• #### Question 17

Identify which lamp in the following ladder-logic diagram is the {\it high-flow} alarm and which is the {\it low-flow} alarm, given the flow switch symbols shown:

• #### Question 18

Explain what the following ladder-logic’’ circuit does, and identify the meaning of each symbol in the diagram:

{\bullet} Explain why the TSH uses a {\it normally-open} contact instead of a {\it normally-closed} contact.
{\bullet} Explain why the TSL uses a {\it normally-closed} contact instead of a {\it normally-open} contact.
{\bullet} Based on what we see in this diagram, determine whether the electric solenoid valve allows cooling water to flow when energized, or when de-energized.
{\bullet} What do the designations L1’’ and L2’’ refer to in ladder-logic electrical diagrams?
{\bullet} Suppose switch TSL has a trip setting of 105 $^{o}$F (falling) and a deadband value of 2 $^{o}$F. Explain how this switch will respond to a rising and falling temperature.
{\bullet} Suppose we wished to have switch TSHH activate {\it two} different alarm lights instead of just one. Modify the circuit diagram accordingly.

• #### Question 19

An alternative to the conventional schematic diagram in AC power control systems is the {\it ladder diagram}. In this convention, the hot’’ and neutral’’ power conductors are drawn as vertical lines near the edges of the page, with all loads and switch contacts drawn between those lines like rungs on a ladder:

As you can see, the symbolism in ladder diagrams is not always the same as in electrical schematic diagrams. While some symbols are identical (the toggle switch, for instance), other symbols are not (the solenoid coil, for instance).

Re-draw this ladder diagram as a schematic diagram, translating all the symbols into those correct for schematic diagrams.

• #### Question 20

An improvement over direct-contact limit switches for many applications is the {\it inductive proximity switch}. This type of switch actuates simply when an object gets {\it near} it—no direct physical contact necessary! Explain how these devices work, and what kinds of material they are able to detect.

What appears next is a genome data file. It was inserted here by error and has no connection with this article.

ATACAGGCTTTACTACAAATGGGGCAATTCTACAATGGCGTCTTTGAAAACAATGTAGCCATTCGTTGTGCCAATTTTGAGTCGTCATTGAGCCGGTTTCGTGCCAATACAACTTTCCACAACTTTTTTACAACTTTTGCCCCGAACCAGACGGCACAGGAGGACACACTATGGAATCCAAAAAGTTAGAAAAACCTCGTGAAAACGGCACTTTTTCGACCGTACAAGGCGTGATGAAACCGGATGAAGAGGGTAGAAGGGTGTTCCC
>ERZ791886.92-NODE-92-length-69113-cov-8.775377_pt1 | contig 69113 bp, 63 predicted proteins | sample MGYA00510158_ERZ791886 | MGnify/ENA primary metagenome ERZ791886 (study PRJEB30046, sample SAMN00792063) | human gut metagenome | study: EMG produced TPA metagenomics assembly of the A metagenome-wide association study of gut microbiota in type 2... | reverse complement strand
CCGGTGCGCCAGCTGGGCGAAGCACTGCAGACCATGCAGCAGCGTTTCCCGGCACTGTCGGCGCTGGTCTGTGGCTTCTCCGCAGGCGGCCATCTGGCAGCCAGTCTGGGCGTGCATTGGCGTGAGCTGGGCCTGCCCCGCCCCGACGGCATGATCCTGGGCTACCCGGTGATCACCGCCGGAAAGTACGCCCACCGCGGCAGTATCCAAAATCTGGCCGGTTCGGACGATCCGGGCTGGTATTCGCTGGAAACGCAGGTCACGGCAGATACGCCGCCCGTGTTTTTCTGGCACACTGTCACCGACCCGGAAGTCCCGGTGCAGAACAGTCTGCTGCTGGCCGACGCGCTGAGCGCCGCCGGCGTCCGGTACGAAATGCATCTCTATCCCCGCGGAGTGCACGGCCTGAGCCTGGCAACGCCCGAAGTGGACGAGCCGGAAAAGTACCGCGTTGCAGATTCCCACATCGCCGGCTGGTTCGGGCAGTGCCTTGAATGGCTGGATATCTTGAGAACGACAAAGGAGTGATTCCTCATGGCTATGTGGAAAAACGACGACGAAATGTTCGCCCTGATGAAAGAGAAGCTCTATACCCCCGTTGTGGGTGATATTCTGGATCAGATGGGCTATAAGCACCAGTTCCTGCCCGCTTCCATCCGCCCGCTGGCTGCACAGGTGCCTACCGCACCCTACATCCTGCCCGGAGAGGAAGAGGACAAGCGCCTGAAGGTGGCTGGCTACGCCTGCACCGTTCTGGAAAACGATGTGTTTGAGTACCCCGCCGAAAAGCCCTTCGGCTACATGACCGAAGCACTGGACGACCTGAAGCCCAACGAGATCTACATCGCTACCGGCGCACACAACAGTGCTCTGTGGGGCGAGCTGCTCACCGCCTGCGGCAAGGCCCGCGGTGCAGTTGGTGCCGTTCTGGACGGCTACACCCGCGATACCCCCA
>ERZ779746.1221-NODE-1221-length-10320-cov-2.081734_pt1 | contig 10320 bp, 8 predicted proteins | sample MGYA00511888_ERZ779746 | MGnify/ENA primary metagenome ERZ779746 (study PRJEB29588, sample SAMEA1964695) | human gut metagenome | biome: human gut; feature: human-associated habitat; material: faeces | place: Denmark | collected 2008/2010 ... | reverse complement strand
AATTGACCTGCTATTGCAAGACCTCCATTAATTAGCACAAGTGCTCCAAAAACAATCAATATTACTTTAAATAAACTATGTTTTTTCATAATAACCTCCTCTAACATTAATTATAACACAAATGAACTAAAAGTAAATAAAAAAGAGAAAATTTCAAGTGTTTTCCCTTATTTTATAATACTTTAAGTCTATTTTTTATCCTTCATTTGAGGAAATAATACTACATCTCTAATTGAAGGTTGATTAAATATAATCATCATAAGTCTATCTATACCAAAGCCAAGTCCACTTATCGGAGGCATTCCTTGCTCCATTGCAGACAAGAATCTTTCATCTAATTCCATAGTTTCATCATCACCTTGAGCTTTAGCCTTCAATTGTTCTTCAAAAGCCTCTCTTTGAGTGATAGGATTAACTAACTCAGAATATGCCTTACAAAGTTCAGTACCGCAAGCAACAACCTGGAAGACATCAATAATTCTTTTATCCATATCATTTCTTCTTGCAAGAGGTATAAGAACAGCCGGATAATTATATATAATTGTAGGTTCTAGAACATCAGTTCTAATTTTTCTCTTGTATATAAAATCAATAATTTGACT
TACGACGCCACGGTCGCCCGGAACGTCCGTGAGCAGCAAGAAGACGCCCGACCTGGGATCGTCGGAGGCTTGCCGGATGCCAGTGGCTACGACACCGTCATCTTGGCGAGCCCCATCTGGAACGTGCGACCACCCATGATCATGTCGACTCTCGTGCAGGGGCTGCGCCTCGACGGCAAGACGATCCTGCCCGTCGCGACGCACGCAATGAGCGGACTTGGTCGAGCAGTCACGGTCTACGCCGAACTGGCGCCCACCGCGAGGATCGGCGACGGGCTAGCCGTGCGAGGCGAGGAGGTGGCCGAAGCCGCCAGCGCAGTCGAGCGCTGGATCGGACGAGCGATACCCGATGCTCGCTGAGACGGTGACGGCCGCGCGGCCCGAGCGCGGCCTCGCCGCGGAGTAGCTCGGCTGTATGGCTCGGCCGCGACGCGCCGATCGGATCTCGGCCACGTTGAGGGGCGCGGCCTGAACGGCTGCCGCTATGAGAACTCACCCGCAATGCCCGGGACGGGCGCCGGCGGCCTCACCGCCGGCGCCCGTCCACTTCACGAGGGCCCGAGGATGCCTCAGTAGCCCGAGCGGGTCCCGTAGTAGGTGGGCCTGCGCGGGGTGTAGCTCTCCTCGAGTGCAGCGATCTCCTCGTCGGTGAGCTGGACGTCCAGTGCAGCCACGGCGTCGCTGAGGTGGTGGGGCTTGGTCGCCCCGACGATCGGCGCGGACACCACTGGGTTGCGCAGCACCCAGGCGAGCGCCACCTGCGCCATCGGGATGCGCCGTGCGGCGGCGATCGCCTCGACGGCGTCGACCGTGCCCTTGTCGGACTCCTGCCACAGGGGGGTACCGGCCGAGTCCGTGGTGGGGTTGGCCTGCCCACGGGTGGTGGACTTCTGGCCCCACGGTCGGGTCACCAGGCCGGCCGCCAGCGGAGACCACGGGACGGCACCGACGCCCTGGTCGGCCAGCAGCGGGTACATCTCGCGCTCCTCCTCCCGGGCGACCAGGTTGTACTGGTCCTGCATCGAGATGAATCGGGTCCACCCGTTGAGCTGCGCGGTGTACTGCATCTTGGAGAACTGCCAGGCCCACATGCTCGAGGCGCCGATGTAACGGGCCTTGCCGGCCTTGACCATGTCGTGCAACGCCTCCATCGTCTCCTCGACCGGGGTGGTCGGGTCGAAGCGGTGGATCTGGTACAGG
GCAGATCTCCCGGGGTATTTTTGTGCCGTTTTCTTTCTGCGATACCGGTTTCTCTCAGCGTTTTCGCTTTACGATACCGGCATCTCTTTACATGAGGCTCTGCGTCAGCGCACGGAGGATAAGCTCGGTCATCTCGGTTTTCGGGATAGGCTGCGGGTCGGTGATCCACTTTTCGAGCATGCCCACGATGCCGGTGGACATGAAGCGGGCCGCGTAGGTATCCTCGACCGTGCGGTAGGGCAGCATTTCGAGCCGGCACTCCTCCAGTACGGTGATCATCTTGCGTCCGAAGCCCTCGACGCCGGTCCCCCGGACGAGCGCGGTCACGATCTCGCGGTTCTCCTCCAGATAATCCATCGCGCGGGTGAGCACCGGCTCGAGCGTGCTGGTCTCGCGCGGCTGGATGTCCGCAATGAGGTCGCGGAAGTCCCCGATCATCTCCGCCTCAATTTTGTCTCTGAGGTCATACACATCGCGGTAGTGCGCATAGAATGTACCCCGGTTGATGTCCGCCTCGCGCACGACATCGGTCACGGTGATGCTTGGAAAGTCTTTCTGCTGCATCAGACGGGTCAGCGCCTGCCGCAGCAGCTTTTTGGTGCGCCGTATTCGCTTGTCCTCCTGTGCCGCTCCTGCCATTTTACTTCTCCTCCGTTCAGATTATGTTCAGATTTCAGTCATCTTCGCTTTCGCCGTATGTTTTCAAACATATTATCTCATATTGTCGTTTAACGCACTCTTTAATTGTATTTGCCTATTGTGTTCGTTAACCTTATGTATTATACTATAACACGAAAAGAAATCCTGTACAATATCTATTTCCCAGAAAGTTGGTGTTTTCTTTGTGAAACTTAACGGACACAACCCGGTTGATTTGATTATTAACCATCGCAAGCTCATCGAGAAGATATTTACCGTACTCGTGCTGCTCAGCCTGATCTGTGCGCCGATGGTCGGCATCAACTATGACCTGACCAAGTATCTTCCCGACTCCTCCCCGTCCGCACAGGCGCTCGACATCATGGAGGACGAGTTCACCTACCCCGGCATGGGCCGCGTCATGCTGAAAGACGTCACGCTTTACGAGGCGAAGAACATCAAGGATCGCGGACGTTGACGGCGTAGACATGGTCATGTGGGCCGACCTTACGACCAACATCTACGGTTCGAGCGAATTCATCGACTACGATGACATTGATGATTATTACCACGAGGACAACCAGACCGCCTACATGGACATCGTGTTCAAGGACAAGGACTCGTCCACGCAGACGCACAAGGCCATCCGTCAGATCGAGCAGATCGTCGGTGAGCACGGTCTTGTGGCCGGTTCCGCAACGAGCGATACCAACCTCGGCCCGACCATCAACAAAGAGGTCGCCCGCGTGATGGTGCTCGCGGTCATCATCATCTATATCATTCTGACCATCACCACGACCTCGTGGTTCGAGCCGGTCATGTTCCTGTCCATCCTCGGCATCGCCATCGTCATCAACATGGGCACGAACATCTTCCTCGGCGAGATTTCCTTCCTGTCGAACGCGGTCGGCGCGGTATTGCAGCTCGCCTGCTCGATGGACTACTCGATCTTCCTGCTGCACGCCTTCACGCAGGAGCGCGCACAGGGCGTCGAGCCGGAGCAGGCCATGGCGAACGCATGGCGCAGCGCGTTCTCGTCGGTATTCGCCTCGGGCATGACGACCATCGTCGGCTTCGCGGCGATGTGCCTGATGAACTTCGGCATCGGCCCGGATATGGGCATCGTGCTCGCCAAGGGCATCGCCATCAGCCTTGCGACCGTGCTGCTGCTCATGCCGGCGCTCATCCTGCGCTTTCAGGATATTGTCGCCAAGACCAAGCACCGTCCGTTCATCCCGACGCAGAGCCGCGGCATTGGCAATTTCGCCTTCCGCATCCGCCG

Inductive proximity switches are powered devices by necessity. They usually require a DC voltage for power, and their output is usually {\it not} a dry switch contact. Instead, it is usually a transistor, with the output signal being standard TTL logic (0 to 5 volts). Inductive proximity switches are often manufactured as three-wire devices:

Show how you would connect the limit switch in the above illustration so that it makes the LED turn {\it on} when actuated, assuming the switch’s internal transistor is configured to {\it sink} current through the output lead.

{\bullet} Identify an object an inductive proximity switch would be able to detect.
{\bullet} Identify an object an optical proximity switch would be able to detect.
{\bullet} Identify an object a capacitive proximity switch would {\it not} be able to detect.
{\bullet} Identify an object an ultrasonic proximity switch would {\it not} be able to detect.

• #### Question 21

An improvement over direct-contact limit switches for many applications is the {\it inductive proximity switch}. This type of switch actuates simply when an object gets {\it near} it—no direct physical contact necessary! Explain how these devices work, and what kinds of material they are able to detect.

Inductive proximity switches are powered devices by necessity. They usually require a DC voltage for power, and their output is usually {\it not} a dry switch contact. Instead, it is usually a transistor, with the output signal being standard TTL logic (0 to 5 volts). Inductive proximity switches are often manufactured as three-wire devices:

Show how you would connect the limit switch in the above illustration so that it makes the LED turn {\it on} when actuated, assuming the switch’s internal transistor is configured to {\it source} current through the output lead.

{\bullet} Identify an object a capacitive proximity switch would be able to detect.
{\bullet} Identify an object an ultrasonic proximity switch would be able to detect.
{\bullet} Identify an object an inductive proximity switch would {\it not} be able to detect.
{\bullet} Identify an object an optical proximity switch would {\it not} be able to detect.

• #### Question 22

{\it Limit switches} are electrical switches designed to actuate based on the motion or position of an object, rather than the touch of a human operator. Simple limit switches rely on direct, physical contact, using a lever, sometimes tipped with a roller for low friction:

Show how you would connect the limit switch in the above illustration so that it makes the light turn {\it off} when actuated (i.e. the light will be on when no one touches the switch lever).